Fluoroscopic exams

Fluoroscopy is a special type of x-ray that allows a radiologist to examine different parts of your body. Fluoroscopy is done in a special suite in the radiology department with equipment that allows a radiologist see the organs and tissues in your body in motion. Most fluoroscopic exams require the use of x-ray contrast dye to better see the organs in your body. The images of your body will appear on a monitor like a TV screen. Exams using a contrast called barium such as Upper GI and Barium Enemas use the fluoroscopic instrument.

Preparing for barium enema

What is a barium enema?

A barium enema examination is a common procedure done to visualize the colon and rectum.

The purpose is to detect:

  • Polyps,
  • Inflammation,
  • Diverticula
  • and other changes in the colon that may require medical intervention.

Barium is a liquid which shows tissue structure of the colon separate from the other organs in the abdomen. The barium must be retained while a series of x-rays are taken. An air contrast barium enema uses an additional contrast, which is air. The procedure takes less than one hour.

What is the preparation?

  • It is essential for the colon (sometimes called the large bowel) to be empty and clean.
  • Your physician’s office or hospital will give you complete instructions on the preparation to include a liquid diet the day before the examination.
  • Any woman who thinks she may be pregnant should inform her doctor before scheduling the procedure.
  • Please check with your health care provider about taking medications prior to your exam.

What is the examination like?

You will be asked to change into an x-ray gown for this procedure and lie on the x-ray table with the equipment positioned above you. A lubricated enema tip will be inserted into your rectum. A radiologist will use the x-ray equipment and watch as the barium flows into your colon. You will be asked to turn from side to side as the images are taken. For air contrast barium enema’s, the barium may be drained back into the enema bag after the colon has been coated and then air will be introduced into the colon to provide a double contrast. (Barium and air) After a series of x-rays are completed, you will be allowed to go to the bathroom and expel the barium and air. You may notice evidence of barium in your stool for the next few days.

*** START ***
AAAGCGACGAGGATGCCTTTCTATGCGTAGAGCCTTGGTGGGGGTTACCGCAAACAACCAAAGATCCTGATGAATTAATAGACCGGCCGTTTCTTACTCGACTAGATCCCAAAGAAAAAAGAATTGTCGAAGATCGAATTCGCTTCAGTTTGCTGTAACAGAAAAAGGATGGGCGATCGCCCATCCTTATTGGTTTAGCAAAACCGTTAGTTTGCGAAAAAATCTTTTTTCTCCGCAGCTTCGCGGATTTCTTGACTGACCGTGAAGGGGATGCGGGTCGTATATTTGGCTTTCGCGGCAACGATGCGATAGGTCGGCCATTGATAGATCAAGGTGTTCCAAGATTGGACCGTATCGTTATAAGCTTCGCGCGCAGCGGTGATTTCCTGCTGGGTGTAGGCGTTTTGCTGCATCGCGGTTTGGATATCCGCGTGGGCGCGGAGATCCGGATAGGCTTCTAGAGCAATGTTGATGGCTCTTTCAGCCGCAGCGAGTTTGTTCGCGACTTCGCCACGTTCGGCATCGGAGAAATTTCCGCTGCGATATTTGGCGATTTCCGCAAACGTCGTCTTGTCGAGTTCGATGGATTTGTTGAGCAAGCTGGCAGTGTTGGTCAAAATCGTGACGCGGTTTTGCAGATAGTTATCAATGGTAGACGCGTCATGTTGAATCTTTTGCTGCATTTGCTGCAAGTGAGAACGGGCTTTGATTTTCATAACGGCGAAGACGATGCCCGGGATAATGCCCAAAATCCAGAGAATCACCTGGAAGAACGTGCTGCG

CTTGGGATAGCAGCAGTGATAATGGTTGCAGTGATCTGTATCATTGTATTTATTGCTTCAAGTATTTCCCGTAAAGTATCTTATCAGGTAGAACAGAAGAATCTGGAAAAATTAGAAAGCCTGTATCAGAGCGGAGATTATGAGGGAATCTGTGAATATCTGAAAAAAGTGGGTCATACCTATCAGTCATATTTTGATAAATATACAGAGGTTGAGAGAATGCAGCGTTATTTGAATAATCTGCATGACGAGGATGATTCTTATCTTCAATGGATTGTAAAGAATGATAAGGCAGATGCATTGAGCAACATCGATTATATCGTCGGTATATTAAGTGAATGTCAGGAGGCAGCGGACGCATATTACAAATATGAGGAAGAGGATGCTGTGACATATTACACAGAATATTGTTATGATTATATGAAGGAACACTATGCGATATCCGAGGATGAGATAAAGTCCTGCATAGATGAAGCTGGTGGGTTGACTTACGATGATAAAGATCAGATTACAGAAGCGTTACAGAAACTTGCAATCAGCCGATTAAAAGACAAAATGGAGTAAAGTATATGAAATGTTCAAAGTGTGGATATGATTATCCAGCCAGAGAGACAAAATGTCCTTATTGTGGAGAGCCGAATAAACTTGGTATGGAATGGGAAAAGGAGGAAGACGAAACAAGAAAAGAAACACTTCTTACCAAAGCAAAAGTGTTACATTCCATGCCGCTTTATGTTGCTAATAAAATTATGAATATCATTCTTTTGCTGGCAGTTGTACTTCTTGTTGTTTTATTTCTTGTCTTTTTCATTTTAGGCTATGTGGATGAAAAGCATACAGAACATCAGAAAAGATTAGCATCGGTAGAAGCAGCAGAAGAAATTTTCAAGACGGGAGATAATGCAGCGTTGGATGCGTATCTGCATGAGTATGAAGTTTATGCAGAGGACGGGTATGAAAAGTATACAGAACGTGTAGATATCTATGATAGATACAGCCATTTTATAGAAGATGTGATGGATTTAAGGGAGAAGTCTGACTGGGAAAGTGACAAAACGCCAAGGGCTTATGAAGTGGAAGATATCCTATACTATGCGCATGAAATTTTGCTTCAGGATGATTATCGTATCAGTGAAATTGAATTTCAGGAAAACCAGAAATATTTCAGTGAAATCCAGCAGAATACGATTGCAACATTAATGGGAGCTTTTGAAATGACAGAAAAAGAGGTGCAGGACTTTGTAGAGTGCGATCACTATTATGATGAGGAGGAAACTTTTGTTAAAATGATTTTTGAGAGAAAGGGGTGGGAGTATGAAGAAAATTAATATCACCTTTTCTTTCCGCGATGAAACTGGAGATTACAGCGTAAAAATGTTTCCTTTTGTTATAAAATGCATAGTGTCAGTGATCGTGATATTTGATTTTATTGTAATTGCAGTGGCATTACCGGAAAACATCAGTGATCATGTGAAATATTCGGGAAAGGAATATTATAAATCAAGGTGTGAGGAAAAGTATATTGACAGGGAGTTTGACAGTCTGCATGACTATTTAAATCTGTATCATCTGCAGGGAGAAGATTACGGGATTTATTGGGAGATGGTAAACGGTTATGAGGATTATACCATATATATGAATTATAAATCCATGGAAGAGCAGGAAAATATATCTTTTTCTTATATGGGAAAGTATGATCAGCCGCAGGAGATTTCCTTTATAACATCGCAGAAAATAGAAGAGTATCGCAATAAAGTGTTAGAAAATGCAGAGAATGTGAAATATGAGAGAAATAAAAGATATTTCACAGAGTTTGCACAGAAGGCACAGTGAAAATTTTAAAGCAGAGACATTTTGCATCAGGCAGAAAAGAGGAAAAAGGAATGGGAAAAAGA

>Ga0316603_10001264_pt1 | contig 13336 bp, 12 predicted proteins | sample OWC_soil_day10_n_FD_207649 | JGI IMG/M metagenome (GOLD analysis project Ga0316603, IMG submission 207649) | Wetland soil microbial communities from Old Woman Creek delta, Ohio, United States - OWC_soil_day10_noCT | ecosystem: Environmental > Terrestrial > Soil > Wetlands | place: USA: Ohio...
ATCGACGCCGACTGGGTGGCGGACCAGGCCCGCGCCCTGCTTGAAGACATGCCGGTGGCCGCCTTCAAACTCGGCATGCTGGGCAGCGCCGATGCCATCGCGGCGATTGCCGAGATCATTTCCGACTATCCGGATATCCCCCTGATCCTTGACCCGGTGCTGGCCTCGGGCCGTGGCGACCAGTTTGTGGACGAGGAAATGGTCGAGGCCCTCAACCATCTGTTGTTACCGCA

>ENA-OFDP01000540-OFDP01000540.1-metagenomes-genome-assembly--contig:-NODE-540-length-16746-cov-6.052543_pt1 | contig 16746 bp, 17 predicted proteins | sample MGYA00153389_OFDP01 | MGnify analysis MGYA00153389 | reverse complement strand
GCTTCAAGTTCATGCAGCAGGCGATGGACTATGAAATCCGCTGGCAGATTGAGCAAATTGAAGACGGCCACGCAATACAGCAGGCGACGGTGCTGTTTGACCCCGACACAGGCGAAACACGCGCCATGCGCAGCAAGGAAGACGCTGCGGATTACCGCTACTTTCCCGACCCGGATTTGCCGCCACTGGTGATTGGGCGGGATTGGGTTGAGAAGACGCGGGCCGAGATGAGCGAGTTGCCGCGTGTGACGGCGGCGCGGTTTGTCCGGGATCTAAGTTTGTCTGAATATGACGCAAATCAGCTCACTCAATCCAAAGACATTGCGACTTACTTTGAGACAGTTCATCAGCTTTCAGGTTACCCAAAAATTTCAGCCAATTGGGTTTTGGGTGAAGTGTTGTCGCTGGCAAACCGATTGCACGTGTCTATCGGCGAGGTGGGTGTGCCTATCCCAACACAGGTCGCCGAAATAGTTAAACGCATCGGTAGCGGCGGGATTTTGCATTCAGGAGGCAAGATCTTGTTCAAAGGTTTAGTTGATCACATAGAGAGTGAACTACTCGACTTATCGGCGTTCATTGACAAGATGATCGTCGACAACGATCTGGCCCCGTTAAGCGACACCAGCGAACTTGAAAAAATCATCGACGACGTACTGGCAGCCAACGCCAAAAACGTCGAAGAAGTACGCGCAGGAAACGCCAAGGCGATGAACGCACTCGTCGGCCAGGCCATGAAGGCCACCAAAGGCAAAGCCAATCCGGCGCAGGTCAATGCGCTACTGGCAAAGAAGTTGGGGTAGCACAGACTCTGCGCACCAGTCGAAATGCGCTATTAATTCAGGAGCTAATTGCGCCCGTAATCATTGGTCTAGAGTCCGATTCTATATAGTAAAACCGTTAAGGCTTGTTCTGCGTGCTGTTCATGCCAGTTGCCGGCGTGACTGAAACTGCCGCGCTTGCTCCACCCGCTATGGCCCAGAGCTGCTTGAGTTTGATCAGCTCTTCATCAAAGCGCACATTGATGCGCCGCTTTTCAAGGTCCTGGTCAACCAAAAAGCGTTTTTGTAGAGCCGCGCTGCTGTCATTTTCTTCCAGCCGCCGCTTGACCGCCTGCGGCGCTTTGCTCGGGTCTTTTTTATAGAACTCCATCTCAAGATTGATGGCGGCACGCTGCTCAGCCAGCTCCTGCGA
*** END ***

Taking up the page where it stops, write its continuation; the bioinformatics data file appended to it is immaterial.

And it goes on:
What do you need to do after the procedure?

It is important to maintain your regular diet and drink lots of water throughout the day – 6-8 glasses. This will allow your colon to be sufficiently cleansed of barium and avoid constipation. After this procedure you may resume normal activities.

What about the results?

Once the examination is completed, the x-rays will be studied by the radiologist and compared to any previous examinations of the same area you may have had previously. A written report of the radiologist interpretation will be forwarded to your physician. Please allow a few days before contacting your physician for the results.

Pre and Post Instructions – Upper GI Series/Small Bowel

What is an upper GI Series?

The upper GI stands for the upper Gastrointestinal area. This is a common procedure used to visualize the stomach and small intestines. It may be referred to as a barium swallow when the exam is performed for the pharynx or esophagus only.

The upper GI series can identify and locate:

  • ulcers,
  • obstructions,
  • polyps,
  • and other inflammatory diseases of the stomach and small intestines.

An upper GI examination takes less than one hour. The small bowel examination immediately follows the upper GI to watch the flow of barium throughout the small intestine until it reaches your colon (large intestine).  Time-delayed pictures are taken and checked with the radiologist. A small bowel examination can last from 1 to 4 hours.

What is the preparation?

FASTING: In order to adequately prepare your stomach for an upper GI you may not eat or drink 10 hours prior to you examination time, including the morning of your exam.

What is the examination like?

You will be asked to remove your clothing and put on an x-ray gown. You will stand against the x-ray table and the x-ray equipment will be positioned in front of you. You will be given a carbonated beverage and a barium drink to swallow when instructed by the radiologist. You may be given thick barium as well as thin barium. Barium is a liquid contrast medium that looks like a milkshake and may be flavored. When you swallow this liquid, it coats the throat and stomach so the radiologist can see the soft tissue structure. The radiologist will watch as you drink the barium contrast and will take x-ray images. The x-ray table will be moved to a lying down position. You will be asked to turn from side to side and more images will be taken. If you are having a small bowel examination, the Radiologic Technologist will take images every 15-30 minutes to watch the progression of the barium through your small intestines until it reaches your large intestine. After this procedure you may resume normal activities.

What do you need to do after the procedure?

It is very important to maintain your regular diet and drink lots of water throughout the day – 6 to 8 glasses. This will allow your intestinal tract to be sufficiently cleansed of the barium and to avoid constipation.

What about the results?

Once the exam is completed, the x-rays will be studied by the radiologist and compared to any available prior examinations of the same area. A written report of the findings will be forwarded to your physician.. Please allow a few days before contacting your physician for the results.